This post will explore how the use of a Laboratory Information Management System (LIMS) can not only enhance the data quality in a laboratory, but also offer significant savings in time, money and other resources. These savings happen as a result of automation and better access to the data in the laboratory.

A LIMS offers significant opportunities for laboratory cost saving and productivity improvements – examples are:

  • Improved sample and test turnaround time
  • Reporting quality (better information) and automated generation/distribution
  • Regulatory compliance, i.e. better audit readiness
  • Electronic links to instruments and other company computer systems e.g. MRP/ERP systems

These improvements can in turn deliver significant cost savings, for example:

  • Finished products are released from production faster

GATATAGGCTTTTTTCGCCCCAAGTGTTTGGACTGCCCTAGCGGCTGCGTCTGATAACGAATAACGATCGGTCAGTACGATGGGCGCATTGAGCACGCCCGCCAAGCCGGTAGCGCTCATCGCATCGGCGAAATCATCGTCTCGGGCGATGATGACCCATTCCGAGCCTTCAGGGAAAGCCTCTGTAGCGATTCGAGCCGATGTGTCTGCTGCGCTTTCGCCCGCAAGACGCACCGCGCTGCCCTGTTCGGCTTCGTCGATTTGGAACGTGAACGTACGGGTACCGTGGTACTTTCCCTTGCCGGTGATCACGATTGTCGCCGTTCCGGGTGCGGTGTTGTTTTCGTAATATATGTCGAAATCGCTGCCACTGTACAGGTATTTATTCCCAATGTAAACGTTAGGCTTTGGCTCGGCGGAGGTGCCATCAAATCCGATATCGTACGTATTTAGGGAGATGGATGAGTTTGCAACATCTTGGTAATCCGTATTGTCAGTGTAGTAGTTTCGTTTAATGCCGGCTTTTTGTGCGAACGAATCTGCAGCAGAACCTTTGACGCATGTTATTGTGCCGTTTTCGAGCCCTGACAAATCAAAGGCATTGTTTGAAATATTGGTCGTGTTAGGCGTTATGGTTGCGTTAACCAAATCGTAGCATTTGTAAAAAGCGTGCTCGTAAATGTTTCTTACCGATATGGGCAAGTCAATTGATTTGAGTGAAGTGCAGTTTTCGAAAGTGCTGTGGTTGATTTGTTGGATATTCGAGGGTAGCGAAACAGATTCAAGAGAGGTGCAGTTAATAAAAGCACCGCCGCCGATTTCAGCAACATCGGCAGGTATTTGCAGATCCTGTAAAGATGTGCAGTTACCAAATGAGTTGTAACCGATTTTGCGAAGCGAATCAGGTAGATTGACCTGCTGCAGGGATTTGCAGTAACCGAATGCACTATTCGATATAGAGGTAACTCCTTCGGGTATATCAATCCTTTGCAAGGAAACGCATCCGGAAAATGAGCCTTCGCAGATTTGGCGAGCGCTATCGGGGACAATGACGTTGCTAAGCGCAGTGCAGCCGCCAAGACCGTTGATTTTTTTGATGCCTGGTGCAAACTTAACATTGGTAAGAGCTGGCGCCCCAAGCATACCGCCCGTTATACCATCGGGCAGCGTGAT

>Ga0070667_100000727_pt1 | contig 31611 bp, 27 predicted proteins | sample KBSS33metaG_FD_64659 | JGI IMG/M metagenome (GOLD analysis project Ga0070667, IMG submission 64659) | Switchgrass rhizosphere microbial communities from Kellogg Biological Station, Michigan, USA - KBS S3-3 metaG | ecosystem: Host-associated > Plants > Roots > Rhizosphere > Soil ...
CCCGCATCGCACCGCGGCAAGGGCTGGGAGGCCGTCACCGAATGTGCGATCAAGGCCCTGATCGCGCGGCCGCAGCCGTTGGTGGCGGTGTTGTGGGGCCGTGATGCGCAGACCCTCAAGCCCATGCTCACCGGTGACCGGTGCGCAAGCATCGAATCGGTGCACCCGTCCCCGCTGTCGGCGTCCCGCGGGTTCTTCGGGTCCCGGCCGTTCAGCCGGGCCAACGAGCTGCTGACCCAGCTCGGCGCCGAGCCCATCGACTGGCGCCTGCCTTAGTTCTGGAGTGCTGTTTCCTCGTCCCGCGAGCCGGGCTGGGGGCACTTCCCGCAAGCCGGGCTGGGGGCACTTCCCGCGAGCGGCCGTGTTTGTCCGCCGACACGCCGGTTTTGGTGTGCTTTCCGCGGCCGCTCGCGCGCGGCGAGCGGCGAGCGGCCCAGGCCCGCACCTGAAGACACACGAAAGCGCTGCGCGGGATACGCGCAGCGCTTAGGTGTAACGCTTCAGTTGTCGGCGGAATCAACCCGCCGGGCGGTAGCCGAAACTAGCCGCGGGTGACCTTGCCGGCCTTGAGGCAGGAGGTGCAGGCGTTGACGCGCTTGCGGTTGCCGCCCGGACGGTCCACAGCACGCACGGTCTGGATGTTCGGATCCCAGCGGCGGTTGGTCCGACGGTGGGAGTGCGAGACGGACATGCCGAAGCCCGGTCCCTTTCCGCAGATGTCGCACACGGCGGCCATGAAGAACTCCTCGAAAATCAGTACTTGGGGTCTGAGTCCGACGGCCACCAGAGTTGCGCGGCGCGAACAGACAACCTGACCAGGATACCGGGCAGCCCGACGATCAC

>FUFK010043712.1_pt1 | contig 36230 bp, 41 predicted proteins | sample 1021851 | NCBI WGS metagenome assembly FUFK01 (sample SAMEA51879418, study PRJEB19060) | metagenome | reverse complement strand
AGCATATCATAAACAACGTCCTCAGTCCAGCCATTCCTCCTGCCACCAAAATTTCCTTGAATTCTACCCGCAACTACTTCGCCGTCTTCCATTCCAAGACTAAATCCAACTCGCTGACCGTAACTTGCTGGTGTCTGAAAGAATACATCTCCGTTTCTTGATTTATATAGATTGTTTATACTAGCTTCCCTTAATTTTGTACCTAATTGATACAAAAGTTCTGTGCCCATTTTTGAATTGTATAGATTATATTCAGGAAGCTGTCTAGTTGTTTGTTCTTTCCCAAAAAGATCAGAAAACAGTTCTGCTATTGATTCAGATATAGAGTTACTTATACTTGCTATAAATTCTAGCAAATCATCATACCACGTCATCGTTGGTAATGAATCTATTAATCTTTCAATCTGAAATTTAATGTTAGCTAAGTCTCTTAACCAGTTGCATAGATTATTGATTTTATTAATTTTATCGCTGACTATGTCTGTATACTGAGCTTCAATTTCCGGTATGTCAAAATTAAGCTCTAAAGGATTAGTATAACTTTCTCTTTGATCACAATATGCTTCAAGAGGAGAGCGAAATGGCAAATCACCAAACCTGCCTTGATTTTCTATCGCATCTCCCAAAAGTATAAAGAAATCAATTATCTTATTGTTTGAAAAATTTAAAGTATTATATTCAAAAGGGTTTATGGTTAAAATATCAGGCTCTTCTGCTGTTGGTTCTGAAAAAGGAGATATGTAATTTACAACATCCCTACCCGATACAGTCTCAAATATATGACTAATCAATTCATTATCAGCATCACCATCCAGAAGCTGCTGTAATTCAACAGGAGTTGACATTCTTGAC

• In-process problems are spotted sooner and corrected faster
  • Improved monitoring of raw material supplies for better quality products

These tangible benefits influence project approval but it is also important to identify the intangible benefits that can offer hidden cost savings and can be useful as backup information to help project approval – examples are:

  • Procedural consistency
  • Convenient access to reference material e.g. test methods
  • Image of the laboratory e.g. to external clients and new recruits!
  • Better information available for decision making and planning.

To identify the opportunities for cost savings in some detail, it is necessary to:

1. Describe your current situation

  • identify functional areas
  • analyze the workflow
  • quantify sample & test throughput
  • identify productivity bottlenecks

2. Consider future business objectives

  • management objectives
  • need for new technology
  • introduction of new computer systems, e.g. MRP/ERP
  • regulatory pressures

3. Assemble the data into a meaningful form

4. Identify the areas that will benefit from the introduction of a LIMS

5. Estimate (calculate!) the costs savings in each functional area once a LIMS is introduced

The last step is obviously the most challenging and it can be accomplished in as much detail as you feel necessary with the aid of time-and-motion type studies.